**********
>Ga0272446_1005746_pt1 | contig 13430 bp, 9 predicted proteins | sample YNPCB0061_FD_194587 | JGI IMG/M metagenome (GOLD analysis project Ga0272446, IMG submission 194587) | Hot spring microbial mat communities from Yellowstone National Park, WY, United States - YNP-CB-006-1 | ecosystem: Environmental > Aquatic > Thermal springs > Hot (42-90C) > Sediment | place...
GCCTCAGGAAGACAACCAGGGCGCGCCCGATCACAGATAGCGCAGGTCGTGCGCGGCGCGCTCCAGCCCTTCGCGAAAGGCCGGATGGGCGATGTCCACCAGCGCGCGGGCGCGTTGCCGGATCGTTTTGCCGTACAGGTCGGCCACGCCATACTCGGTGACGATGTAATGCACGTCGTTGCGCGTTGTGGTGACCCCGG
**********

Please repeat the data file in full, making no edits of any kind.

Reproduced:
>Ga0272446_1005746_pt1 | contig 13430 bp, 9 predicted proteins | sample YNPCB0061_FD_194587 | JGI IMG/M metagenome (GOLD analysis project Ga0272446, IMG submission 194587) | Hot spring microbial mat communities from Yellowstone National Park, WY, United States - YNP-CB-006-1 | ecosystem: Environmental > Aquatic > Thermal springs > Hot (42-90C) > Sediment | place...
GCCTCAGGAAGACAACCAGGGCGCGCCCGATCACAGATAGCGCAGGTCGTGCGCGGCGCGCTCCAGCCCTTCGCGAAAGGCCGGATGGGCGATGTCCACCAGCGCGCGGGCGCGTTGCCGGATCGTTTTGCCGTACAGGTCGGCCACGCCATACTCGGTGACGATGTAATGCACGTCGTTGCGCGTTGTGGTGACCCCGG